The numbers are staggering. Almost 50 million Americans have some degree of hearing loss and over 5 million Americans have Alzheimer’s disease. But did you know that one is linked to the other?
More and more research shows that hearing loss increases your risk of developing dementia or Alzheimer’s.
It may sound unlikely but taking a closer look at both of these life-changing conditions reveals how it isn’t so surprising after all.
Alzheimer’s disease explained
Alzheimer’s disease affects the brain, specifically causing toxic proteins to build up in nerve cells. These nerve cells ultimately die, leading to the symptoms of the disease, namely memory loss, and cognitive decline.
This could start as trouble remembering what happened during the day, difficulty finding things around the house or getting lost when trying to go to familiar places. As symptoms get worse, remembering the names and faces of loved ones starts to become a problem and daily tasks such as getting dressed or cooking a meal become increasingly challenging.
Alzheimer’s is most common in those aged over 65 and often goes unnoticed in the early stages. Risk factors for developing the disease include age, genetics, family history, heart disease, high blood pressure, isolation, depression and as we’ve just mentioned, hearing loss.
The consequences of hearing loss
When most people think of hearing loss they imagine not being able to follow conversations, not hearing the phone ring or having to put the volume on the TV up. What they may not realize is that left untreated, hearing loss can affect the brain.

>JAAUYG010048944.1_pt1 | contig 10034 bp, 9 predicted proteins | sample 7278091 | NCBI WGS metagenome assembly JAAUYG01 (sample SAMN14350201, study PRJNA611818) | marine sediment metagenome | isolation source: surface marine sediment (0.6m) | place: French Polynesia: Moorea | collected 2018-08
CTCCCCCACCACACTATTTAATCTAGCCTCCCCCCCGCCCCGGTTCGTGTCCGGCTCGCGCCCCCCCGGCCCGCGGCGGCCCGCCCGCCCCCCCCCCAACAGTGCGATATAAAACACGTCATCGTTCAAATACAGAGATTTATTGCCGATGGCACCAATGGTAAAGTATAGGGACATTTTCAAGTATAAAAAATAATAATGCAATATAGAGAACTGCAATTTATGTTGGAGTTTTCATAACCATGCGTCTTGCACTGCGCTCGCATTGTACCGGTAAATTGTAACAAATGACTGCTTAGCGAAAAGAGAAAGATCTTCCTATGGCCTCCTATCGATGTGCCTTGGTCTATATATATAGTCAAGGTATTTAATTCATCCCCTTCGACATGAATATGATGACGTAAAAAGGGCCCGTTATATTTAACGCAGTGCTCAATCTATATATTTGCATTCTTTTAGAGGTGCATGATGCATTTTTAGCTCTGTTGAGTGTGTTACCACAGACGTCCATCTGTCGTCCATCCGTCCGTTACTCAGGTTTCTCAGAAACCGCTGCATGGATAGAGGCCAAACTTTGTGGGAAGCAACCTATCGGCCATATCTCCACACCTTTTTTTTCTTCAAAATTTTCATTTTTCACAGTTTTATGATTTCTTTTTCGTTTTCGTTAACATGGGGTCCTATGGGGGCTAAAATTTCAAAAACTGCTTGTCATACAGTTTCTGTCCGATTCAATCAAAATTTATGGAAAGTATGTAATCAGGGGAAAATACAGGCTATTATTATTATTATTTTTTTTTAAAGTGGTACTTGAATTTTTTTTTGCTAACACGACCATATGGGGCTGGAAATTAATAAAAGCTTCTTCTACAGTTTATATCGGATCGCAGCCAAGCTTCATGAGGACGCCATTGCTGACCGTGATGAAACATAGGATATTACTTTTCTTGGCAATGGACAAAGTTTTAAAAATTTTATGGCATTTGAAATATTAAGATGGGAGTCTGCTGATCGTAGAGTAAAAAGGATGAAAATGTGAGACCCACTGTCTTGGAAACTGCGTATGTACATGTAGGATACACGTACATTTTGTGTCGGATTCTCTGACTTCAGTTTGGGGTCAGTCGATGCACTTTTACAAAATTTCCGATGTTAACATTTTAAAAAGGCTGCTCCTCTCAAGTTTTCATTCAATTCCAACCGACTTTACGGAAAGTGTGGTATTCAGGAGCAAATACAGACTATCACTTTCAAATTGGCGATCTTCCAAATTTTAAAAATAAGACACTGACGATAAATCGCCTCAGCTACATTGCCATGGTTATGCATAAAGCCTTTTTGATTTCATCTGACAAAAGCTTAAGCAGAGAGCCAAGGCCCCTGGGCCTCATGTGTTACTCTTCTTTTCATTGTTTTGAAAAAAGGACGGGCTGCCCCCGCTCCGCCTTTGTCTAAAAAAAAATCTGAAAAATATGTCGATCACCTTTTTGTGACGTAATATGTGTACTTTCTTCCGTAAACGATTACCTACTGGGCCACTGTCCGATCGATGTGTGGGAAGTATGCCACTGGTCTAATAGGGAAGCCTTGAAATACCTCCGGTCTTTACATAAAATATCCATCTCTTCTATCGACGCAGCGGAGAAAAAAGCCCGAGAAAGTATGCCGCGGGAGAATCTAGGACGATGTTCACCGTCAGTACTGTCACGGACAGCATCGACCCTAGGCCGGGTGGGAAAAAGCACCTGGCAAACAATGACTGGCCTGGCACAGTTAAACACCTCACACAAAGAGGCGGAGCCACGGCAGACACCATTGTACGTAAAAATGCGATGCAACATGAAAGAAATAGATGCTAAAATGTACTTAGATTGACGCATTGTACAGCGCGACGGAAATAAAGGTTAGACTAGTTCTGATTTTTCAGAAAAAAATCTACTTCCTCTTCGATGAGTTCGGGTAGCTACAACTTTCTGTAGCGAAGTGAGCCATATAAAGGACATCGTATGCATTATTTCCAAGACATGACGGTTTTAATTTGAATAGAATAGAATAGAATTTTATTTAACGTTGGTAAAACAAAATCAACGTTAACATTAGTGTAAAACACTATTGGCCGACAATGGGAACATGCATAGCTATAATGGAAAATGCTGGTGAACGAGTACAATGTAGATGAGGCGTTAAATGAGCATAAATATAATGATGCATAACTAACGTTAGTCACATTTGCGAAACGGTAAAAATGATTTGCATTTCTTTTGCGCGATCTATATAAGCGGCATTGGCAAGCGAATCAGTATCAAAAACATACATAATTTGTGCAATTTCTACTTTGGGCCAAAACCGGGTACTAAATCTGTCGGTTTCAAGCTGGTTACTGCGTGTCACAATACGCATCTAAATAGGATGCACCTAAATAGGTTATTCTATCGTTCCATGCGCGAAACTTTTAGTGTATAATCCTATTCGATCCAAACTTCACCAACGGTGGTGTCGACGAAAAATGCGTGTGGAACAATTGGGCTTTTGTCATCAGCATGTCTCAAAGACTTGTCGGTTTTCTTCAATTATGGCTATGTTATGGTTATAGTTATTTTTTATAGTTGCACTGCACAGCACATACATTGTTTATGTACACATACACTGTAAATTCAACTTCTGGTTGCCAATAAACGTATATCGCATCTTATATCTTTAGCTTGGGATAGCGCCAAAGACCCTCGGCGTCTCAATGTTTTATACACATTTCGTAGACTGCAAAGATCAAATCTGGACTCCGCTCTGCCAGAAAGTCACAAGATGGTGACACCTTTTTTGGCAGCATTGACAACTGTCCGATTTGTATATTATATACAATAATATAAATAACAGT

Hearing involves sound traveling into the ears, triggering nerve cells to send signals to the brain, where the sounds are then processed. If sounds don’t reach the brain for processing, these areas of the brain become inactive.
Like a muscle that doesn’t get used, the longer hearing loss is left untreated, the harder it becomes to get these parts of the brain working properly again. And so cognitive decline rears its ugly head again. Not to mention the fact that hearing loss often makes people avoid social situations, resulting in isolation and depression – another 2 risk factors for Alzheimer’s.
Connecting the dots
In both Alzheimer’s and hearing loss, the health of the brain is key. Researchers spotted this and dug deeper. The results were significant.
Research from Erasmus University Medical Center in the Netherlands found hearing loss due to aging results in the loss of brain tissue.
Research from John Hopkins University found those with hearing loss are at least 1.4 times more likely to develop dementia than those without hearing loss.
More research from John Hopkins University revealed that for the hearing impaired, the worse the hearing loss, the more likely dementia is to develop.
Now we know the link between hearing loss and Alzheimer’s, what can be done?
Help is at hand
Hearing loss is treatable. If you think you have a loss of hearing, book a hearing test with us at Acadian Hearing. We’ll assess your hearing health and where appropriate get you fitted with modern hearing aids, helping restore those all-important sounds to keep your brain stimulated.
With better hearing, you can live life to the full again; get out and about, socialize, stay active both mentally and physically and ultimately reduce those risks for dementia.
Dr. Heidi J. Sorrells obtained her doctorate degree from Salus University in Elkins Park, Pennsylvania and master’s and bachelor’s degrees from Minot State University in Minot, North Dakota. She is a certified Audiologist by the American Speech-Language-Hearing Association (ASHA) and she holds a Louisiana and a Texas Audiology License. Dr. Sorrells enjoys all aspects of working in a private practice audiology clinic but especially loves the challenges of vestibular (balance) assessment and rehabilitation.